Roundup: What fake parts?

The Americans discovered a problem that some of their military hardware was being sold to them with counterfeit parts, most of them from China. We buy most our military hardware from the Americans. So what is DND doing about this possible threat? Nothing. You’re welcome, Canada.

The Conservatives have consented to allowing ten different committees study aspects of the Omnibus budget bill, for what it’s worth. The NDP moved a motion to break it up into eleven parts, not that the government will take them up on it. Meanwhile, John Geddes parses what the changes to the Navigable Waters Protection Act means, and why the government talking points about it aren’t really all that accurate.

Not unsurprisingly, the recession derailed the government’s debt retirement plans, and even less surprising is the fact that they haven’t come up with any new plans. Seeing as long-term planning isn’t really this government’s forte and all.

Speaking of deficit reduction, Harper personally took interest in the inadequate plan that the military presented for their own reductions, and there is some discussion as to what it all means.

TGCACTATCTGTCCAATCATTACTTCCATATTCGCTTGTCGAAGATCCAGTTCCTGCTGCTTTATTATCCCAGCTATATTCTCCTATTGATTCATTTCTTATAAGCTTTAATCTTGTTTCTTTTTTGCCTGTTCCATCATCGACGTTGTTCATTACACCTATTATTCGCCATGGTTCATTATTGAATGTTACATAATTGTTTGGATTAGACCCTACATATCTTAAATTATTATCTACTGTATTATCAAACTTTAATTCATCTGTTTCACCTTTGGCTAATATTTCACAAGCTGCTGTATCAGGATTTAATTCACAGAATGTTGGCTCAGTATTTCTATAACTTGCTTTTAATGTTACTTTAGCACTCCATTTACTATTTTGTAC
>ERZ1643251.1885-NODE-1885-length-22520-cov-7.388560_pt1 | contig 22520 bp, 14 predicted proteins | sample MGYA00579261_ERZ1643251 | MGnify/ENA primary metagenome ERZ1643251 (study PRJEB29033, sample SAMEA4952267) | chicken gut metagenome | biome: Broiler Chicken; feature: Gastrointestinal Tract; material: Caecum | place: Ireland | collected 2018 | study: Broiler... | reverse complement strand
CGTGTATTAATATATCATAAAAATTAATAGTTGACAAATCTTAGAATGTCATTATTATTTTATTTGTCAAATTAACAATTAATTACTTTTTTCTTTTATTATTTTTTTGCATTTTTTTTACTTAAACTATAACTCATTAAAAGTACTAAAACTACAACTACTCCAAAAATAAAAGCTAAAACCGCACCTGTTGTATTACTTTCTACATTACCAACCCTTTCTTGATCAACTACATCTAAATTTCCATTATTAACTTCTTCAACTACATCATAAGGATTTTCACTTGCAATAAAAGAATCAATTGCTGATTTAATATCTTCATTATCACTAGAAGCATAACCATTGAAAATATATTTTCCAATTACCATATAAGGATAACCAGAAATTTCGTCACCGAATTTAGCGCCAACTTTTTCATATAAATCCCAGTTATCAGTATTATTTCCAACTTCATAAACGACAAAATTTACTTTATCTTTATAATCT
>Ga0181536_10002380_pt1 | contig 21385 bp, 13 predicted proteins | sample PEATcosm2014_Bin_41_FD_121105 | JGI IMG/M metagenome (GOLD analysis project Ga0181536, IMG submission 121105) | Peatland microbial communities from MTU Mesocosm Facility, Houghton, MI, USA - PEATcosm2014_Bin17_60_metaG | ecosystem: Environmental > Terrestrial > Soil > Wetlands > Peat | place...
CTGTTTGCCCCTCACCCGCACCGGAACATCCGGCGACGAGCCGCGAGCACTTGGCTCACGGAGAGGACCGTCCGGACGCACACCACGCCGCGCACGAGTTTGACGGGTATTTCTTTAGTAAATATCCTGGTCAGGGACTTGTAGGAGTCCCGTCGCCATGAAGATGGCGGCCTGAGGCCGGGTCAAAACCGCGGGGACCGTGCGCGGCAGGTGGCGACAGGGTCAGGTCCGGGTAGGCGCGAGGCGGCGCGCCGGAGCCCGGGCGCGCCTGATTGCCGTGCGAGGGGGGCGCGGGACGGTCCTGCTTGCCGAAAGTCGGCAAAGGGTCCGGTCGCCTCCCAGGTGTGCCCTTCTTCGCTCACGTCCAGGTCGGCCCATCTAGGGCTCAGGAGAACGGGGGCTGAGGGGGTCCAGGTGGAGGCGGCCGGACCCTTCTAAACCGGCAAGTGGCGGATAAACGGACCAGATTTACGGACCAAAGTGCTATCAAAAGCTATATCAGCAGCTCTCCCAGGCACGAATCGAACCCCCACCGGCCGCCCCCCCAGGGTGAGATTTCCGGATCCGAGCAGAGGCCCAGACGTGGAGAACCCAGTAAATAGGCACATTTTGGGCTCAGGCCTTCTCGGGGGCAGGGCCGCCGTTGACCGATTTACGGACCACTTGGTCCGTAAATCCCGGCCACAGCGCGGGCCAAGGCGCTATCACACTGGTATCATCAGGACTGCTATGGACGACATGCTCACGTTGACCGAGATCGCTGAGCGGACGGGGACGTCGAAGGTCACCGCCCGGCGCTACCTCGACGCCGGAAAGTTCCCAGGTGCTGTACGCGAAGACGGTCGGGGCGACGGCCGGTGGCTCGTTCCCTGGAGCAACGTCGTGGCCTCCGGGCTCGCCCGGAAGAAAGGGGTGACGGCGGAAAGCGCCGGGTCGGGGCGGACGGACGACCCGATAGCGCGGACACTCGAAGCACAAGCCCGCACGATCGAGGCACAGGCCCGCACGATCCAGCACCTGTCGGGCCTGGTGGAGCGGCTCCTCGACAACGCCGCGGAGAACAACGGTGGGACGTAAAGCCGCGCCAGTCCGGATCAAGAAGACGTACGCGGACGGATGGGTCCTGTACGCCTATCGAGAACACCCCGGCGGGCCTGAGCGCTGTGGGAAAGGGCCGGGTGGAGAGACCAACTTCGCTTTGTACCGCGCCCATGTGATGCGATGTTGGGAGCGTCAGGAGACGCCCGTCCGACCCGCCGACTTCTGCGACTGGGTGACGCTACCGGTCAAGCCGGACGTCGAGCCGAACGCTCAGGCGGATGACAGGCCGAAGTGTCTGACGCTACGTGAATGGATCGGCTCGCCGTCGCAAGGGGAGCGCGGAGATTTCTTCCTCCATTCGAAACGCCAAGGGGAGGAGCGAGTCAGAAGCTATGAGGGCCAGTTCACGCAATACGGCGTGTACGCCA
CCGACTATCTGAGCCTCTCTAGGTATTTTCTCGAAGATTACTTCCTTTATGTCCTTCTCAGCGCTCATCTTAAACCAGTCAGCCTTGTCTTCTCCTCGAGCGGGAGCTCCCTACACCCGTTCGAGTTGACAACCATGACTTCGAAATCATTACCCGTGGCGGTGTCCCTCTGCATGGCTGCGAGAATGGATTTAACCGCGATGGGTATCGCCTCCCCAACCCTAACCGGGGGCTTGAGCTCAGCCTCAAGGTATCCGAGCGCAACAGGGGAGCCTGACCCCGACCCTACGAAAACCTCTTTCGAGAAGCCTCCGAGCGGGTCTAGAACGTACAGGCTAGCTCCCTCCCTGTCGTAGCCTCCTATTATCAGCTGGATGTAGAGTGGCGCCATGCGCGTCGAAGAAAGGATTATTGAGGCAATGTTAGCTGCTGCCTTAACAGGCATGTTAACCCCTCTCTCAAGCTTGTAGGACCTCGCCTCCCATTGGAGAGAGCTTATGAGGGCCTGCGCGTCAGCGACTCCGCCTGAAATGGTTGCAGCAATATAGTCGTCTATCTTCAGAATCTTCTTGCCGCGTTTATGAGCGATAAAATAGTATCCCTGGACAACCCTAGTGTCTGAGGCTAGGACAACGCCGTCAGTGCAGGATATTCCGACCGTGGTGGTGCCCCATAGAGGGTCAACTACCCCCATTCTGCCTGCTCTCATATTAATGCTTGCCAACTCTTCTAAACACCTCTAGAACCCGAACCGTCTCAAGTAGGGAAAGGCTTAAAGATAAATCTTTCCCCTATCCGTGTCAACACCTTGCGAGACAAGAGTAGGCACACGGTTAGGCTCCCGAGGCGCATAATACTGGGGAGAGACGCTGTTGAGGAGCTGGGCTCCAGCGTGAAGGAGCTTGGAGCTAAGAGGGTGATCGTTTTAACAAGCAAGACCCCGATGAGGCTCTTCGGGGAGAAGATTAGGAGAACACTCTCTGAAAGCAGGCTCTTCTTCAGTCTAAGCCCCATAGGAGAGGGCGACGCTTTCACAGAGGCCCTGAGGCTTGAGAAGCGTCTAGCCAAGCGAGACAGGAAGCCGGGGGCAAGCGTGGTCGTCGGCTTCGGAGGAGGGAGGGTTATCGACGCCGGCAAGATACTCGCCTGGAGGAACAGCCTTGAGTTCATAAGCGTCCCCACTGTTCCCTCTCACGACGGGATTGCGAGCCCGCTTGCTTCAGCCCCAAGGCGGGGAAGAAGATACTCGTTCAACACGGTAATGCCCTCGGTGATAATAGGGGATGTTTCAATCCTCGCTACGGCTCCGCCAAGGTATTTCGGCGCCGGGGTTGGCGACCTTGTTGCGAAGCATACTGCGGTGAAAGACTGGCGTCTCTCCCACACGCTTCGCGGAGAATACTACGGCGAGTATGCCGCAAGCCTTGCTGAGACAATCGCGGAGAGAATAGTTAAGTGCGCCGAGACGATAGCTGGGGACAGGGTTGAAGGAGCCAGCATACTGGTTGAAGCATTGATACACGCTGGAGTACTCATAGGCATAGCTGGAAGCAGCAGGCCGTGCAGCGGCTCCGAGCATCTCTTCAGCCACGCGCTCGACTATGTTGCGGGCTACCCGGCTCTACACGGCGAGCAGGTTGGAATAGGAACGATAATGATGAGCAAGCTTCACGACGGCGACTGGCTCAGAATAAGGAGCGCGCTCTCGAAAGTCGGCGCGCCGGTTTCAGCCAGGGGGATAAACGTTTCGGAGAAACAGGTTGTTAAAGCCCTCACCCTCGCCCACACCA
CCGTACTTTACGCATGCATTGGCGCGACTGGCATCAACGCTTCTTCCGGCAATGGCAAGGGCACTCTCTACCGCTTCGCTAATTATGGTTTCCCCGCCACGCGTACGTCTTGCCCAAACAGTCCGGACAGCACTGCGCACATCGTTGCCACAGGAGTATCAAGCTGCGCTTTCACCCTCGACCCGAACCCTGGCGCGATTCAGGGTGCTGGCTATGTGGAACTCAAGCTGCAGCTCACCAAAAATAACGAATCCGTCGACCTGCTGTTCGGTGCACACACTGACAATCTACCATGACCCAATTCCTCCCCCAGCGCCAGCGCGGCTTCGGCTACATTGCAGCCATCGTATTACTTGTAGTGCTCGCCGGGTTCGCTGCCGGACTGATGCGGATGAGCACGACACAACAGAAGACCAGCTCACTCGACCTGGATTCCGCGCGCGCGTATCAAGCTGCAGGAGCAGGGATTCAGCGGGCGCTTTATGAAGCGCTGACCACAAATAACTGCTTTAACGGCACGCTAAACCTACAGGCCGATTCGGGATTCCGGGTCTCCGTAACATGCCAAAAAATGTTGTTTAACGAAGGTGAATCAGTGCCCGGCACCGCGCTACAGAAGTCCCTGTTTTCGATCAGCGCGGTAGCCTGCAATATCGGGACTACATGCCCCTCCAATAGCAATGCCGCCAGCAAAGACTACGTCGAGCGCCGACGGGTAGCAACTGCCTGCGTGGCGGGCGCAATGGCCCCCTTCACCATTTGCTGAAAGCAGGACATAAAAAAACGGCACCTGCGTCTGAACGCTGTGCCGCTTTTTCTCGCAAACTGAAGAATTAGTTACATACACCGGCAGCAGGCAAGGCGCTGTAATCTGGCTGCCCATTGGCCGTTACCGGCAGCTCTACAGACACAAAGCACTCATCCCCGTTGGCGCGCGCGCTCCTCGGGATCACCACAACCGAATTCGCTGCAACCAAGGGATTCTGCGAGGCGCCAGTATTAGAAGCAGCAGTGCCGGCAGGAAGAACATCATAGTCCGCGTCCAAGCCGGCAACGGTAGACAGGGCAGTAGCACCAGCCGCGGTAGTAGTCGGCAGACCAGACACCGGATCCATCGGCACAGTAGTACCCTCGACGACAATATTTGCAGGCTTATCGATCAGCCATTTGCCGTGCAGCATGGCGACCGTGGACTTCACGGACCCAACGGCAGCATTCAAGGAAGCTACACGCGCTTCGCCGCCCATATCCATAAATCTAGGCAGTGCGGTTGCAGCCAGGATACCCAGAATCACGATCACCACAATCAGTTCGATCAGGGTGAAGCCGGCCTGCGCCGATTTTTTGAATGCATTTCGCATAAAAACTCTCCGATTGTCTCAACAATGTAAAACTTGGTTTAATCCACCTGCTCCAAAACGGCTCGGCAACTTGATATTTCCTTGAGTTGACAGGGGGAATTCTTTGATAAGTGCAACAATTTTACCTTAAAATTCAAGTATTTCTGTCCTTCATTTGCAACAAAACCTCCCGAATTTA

What’s that? Gang recruitment is going up in prisons while the populations increase, resulting in more double-bunking and insufficient capacity for programming? You don’t say!

The Parliamentary Budget Officer is holding off on taking the government to court until he receives the comprehensive legal opinion on his mandate that he requested prior to this showdown.

The former Commons law clerk believes that Parliament needs “fair play” rules to protect is privilege – and its brand – and to keep MPs from shooting themselves in the foot when they create partisan extra-judicial committee proceedings that end up hurting the reputations of others simply because they have unlimited free speech protected.

It seems that Jeffrey Delisle’s motivations for spying on behalf of the Russians stems from his marriage breaking down after his wife cheated on him and he became “dead inside,” and that it really wasn’t about the money.

Here’s a look at how the Jamaican monarchy differs from the Canadian monarchy, and why Jamaica’s plans to abolish their monarchy has little relevance to any such sentiment in Canada.

Here is the recap of last night’s political talk shows.

And in a piece you absolutely must read, Andrew Coyne explains the Business of Supply, and why it’s a Very Big Deal that the increasing practice governments to confuse the issues and provide all manner of different figures that obscure and obfuscate spending is undermining the very point of Parliament.

Up today: The Supreme Court decision on the Etobicoke Centre election. Exciting!